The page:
Leven man refused fresh licence

A bid for a new restricted licence for a nine- to 16-seater minibus by Leven-based James Kilpatrick has been refused by Deputy Traffic Commissioner (DTC) Jim Astle because he was not satisfied about finance, repute and that the operation of the minibus would not be Mr Kilpatrick’s main occupation.

Mr Kilpatrick, trading as J Kilpatrick Coach Hire, of Wellesley Road, Methil, Leven, appeared before the DTC at an Edinburgh Public Inquiry.

A two-vehicle national licence held by Mr Kilpatrick was revoked by Traffic Commissioner (TC) Joan Aitken in 2008 on grounds of finance and repute and he was disqualified from holding a PSV O-Licence for five years; a decision that was upheld on appeal.

In December 2011 the TC revoked the licence held by Jacqueline Mason and James Thomson, trading as Access Coach Hire, and disqualified them for five years, after being satisfied that, despite being disqualified at that time, Mr Kilpatrick was the controlling force behind the operation. The TC determined that he was not fit to hold a PCV driver licence entitlement because of tachograph offences, and she suspended his vocational licence for four months (routeone, Court Report, 12 January 2012).

Before the DTC, Mr Kilpatrick said that his main business would be organising and arranging coach tours, business trips, corporate events, team building events and special interest tours both within the UK, Ireland and Western Europe.

The tour company, of which he was the sole proprietor, was Phoenix Travel.

In the main he would be hiring in vehicles from established operators.

He was planning on using a 16-seater mini coach as a feeder service; for smaller groups for short-term tours specifically within Scotland; and for airport transfers to and from hotels. If the business of J Kilpatrick Coach Hire turned out to be his main business he would apply for a standard international licence.

He would have no difficulty in satisfying the financial standing requirement because he could make sales of 3,100 within three to four weeks on eBay, and in any event he had at his disposal 52,000 worth of bankrupt stock.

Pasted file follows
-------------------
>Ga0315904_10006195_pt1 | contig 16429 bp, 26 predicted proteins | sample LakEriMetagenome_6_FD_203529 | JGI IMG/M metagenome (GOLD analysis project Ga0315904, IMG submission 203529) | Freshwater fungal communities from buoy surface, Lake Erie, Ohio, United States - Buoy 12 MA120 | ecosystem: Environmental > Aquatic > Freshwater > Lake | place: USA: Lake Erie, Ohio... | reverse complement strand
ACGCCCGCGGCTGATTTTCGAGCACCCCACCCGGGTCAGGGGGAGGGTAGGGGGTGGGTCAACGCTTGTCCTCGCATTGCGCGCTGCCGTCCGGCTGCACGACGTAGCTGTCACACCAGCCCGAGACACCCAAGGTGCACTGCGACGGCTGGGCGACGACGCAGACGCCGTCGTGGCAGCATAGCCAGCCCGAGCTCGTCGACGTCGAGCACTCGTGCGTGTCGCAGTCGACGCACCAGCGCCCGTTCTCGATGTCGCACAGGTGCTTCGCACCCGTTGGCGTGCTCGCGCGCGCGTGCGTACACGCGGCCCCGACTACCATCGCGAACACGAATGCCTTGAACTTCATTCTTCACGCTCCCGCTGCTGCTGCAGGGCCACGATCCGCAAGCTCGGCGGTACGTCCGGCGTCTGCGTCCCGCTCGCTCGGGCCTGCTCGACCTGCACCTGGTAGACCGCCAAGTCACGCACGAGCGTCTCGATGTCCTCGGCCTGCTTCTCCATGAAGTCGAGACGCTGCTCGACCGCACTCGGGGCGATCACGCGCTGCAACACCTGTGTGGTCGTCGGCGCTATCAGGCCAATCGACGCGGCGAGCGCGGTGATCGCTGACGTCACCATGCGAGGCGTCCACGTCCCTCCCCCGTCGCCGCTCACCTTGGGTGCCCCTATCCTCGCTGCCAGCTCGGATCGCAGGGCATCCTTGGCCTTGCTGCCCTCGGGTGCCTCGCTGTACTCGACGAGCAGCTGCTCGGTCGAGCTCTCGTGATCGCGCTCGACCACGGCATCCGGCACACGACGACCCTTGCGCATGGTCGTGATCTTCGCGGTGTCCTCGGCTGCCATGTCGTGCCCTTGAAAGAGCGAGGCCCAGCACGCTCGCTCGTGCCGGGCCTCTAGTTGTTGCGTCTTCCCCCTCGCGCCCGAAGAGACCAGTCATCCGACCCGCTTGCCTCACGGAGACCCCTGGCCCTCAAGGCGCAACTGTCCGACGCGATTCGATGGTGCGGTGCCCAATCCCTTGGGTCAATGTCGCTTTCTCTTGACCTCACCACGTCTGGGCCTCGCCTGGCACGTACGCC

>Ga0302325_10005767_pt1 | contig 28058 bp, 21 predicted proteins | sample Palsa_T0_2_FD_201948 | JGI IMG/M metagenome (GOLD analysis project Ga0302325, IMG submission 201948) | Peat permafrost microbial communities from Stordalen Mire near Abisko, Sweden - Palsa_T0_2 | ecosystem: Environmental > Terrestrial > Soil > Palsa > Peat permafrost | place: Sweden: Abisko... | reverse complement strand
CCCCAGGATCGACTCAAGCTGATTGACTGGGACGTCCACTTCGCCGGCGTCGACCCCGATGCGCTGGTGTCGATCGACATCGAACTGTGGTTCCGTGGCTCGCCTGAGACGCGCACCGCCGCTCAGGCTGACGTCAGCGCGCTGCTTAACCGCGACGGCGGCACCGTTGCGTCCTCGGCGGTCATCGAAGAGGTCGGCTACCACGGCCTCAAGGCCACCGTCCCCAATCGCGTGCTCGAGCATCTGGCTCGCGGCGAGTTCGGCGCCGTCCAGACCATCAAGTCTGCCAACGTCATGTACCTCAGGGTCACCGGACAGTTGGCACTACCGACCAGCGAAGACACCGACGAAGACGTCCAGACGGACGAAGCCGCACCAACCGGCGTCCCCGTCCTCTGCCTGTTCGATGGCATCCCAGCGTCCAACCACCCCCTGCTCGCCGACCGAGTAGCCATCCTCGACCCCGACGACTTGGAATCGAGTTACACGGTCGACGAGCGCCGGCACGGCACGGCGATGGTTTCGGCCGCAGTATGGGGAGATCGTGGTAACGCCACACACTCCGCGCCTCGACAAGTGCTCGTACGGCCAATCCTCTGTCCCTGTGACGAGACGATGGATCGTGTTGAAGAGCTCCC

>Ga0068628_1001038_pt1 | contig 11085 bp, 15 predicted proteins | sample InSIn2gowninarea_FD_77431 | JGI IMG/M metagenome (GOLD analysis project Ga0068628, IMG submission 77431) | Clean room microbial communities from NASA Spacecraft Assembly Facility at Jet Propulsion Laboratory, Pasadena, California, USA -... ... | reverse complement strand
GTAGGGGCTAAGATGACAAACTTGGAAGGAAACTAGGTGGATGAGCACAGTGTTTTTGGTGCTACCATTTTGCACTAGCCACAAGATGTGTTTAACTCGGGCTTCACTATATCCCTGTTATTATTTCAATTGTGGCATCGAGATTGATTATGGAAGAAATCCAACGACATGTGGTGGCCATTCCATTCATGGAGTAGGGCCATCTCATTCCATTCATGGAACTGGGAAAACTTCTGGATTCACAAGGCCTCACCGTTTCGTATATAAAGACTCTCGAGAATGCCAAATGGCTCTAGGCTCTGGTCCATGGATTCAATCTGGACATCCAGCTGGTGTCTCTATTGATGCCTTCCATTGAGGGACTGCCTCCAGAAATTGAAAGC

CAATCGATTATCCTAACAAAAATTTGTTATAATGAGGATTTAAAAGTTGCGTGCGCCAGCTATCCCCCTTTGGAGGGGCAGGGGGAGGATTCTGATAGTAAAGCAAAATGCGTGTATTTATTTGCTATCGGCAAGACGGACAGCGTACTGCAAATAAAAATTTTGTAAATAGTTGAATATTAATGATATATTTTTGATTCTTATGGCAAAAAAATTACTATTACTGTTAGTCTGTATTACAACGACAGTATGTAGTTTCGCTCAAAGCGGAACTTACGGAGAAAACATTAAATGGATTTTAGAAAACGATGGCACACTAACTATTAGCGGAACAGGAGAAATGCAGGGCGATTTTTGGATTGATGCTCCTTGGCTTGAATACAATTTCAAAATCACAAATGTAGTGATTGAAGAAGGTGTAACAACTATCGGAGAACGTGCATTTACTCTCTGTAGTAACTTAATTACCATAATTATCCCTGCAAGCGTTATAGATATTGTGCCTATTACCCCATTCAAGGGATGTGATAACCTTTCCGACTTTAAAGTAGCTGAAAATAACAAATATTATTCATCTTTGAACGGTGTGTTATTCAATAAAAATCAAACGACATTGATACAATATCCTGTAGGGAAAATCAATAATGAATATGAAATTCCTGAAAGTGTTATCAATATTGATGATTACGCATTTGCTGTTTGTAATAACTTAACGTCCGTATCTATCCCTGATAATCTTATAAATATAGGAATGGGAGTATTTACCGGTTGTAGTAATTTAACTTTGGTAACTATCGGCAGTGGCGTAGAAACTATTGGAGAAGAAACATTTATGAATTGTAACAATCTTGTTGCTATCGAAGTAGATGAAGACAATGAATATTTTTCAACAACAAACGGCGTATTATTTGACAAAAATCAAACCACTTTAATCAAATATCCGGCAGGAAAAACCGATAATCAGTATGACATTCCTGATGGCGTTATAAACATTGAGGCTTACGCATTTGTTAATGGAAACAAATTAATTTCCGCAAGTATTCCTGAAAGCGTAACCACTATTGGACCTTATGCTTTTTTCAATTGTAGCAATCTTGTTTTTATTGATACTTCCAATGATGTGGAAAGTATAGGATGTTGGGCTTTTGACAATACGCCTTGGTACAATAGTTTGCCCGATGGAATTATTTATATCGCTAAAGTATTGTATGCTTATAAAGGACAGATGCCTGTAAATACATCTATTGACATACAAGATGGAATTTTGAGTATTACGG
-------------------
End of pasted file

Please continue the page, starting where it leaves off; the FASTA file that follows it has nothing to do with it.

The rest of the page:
He was aware of the past findings against him by the TC but that was in the past and there was no evidence of any conduct which might substantiate ill repute against him for many years.

He had experienced a second bankruptcy during the last four years which had resulted in the loss of his house earlier in 2014. The eBay trading had kept him afloat but he did not wish it to be his main source of income.

Refusing the application, the DTC said that Mr Kilpatrick had a long and unsatisfactory history within the O-Licensing regime during which there had been many findings adverse to his good repute.

The length and seriousness of the catalogue of matters of ill repute required to be balanced by a substantial subsequent history of good repute before he could find that his repute had been restored.

Since the expiry of the disqualification any experience he had had of relevance to his repute had been minimal.

He had seen no evidence that Mr Kilpatrick had operated Phoenix Travel in any way that would put him in breach of the O-Licensing regime, but such lawful operation as he might having engaged in had been of short duration and insubstantial content.

Mr Kilpatrick had not persuaded him that he would be using his vehicle as a person whose main occupation was not the operation of PCVs adapted to carry more than eight passengers.

Phoenix Travel was presently little more than an incipient business idea. There had been little in the way of income-generating activity by that business.

Neither was the financial information persuasive evidence of Mr Kilpatrick’s ability to fulfil the financial standing requirement of having readily available approximately 3,100.

The ability to generate income from eBay trading was a different thing from the ability to generate available cash, as indeed was the availability of 52,000 worth of unliquidated stock, the saleable quality of which was not the subject of any evidence.

Mr Kilpatrick was a man who had been bankrupt twice and had not recovered financially from his second bankruptcy.

He had no assets upon which to leverage money that might be available for the maintenance of the vehicle he proposed to use.